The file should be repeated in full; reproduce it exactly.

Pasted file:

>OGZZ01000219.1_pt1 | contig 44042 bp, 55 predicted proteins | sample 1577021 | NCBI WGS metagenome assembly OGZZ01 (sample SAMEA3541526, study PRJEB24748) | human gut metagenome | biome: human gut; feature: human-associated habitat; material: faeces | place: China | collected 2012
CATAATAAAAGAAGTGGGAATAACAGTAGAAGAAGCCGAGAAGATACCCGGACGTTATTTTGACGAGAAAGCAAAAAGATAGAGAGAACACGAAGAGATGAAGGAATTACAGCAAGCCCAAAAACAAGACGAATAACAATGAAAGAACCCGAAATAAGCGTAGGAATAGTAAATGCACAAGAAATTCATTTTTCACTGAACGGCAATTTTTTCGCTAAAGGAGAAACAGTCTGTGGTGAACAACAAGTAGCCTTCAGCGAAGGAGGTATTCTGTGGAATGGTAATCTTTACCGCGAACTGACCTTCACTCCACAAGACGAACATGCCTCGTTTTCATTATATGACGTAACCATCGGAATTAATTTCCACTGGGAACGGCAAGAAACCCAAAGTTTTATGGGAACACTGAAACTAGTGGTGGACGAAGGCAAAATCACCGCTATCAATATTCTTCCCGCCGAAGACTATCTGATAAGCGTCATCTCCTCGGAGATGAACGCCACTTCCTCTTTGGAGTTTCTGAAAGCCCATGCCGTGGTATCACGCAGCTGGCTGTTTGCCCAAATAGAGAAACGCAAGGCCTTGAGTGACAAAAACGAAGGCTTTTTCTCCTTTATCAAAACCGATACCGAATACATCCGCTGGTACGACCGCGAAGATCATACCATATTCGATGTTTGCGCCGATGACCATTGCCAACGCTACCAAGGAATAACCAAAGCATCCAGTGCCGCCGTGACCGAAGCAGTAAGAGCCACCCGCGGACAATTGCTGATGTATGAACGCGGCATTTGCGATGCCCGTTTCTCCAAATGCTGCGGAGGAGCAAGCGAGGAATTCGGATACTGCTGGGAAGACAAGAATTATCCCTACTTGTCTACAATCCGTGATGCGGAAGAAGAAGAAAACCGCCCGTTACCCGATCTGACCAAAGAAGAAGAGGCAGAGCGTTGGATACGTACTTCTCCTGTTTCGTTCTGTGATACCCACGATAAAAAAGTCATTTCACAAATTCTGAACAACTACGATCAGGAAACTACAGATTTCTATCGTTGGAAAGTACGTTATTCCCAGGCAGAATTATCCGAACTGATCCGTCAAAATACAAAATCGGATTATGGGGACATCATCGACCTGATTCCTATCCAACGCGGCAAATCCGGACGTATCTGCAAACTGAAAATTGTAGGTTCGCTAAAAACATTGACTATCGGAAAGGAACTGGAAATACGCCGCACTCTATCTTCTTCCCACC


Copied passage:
>OGZZ01000219.1_pt1 | contig 44042 bp, 55 predicted proteins | sample 1577021 | NCBI WGS metagenome assembly OGZZ01 (sample SAMEA3541526, study PRJEB24748) | human gut metagenome | biome: human gut; feature: human-associated habitat; material: faeces | place: China | collected 2012
CATAATAAAAGAAGTGGGAATAACAGTAGAAGAAGCCGAGAAGATACCCGGACGTTATTTTGACGAGAAAGCAAAAAGATAGAGAGAACACGAAGAGATGAAGGAATTACAGCAAGCCCAAAAACAAGACGAATAACAATGAAAGAACCCGAAATAAGCGTAGGAATAGTAAATGCACAAGAAATTCATTTTTCACTGAACGGCAATTTTTTCGCTAAAGGAGAAACAGTCTGTGGTGAACAACAAGTAGCCTTCAGCGAAGGAGGTATTCTGTGGAATGGTAATCTTTACCGCGAACTGACCTTCACTCCACAAGACGAACATGCCTCGTTTTCATTATATGACGTAACCATCGGAATTAATTTCCACTGGGAACGGCAAGAAACCCAAAGTTTTATGGGAACACTGAAACTAGTGGTGGACGAAGGCAAAATCACCGCTATCAATATTCTTCCCGCCGAAGACTATCTGATAAGCGTCATCTCCTCGGAGATGAACGCCACTTCCTCTTTGGAGTTTCTGAAAGCCCATGCCGTGGTATCACGCAGCTGGCTGTTTGCCCAAATAGAGAAACGCAAGGCCTTGAGTGACAAAAACGAAGGCTTTTTCTCCTTTATCAAAACCGATACCGAATACATCCGCTGGTACGACCGCGAAGATCATACCATATTCGATGTTTGCGCCGATGACCATTGCCAACGCTACCAAGGAATAACCAAAGCATCCAGTGCCGCCGTGACCGAAGCAGTAAGAGCCACCCGCGGACAATTGCTGATGTATGAACGCGGCATTTGCGATGCCCGTTTCTCCAAATGCTGCGGAGGAGCAAGCGAGGAATTCGGATACTGCTGGGAAGACAAGAATTATCCCTACTTGTCTACAATCCGTGATGCGGAAGAAGAAGAAAACCGCCCGTTACCCGATCTGACCAAAGAAGAAGAGGCAGAGCGTTGGATACGTACTTCTCCTGTTTCGTTCTGTGATACCCACGATAAAAAAGTCATTTCACAAATTCTGAACAACTACGATCAGGAAACTACAGATTTCTATCGTTGGAAAGTACGTTATTCCCAGGCAGAATTATCCGAACTGATCCGTCAAAATACAAAATCGGATTATGGGGACATCATCGACCTGATTCCTATCCAACGCGGCAAATCCGGACGTATCTGCAAACTGAAAATTGTAGGTTCGCTAAAAACATTGACTATCGGAAAGGAACTGGAAATACGCCGCACTCTATCTTCTTCCCACC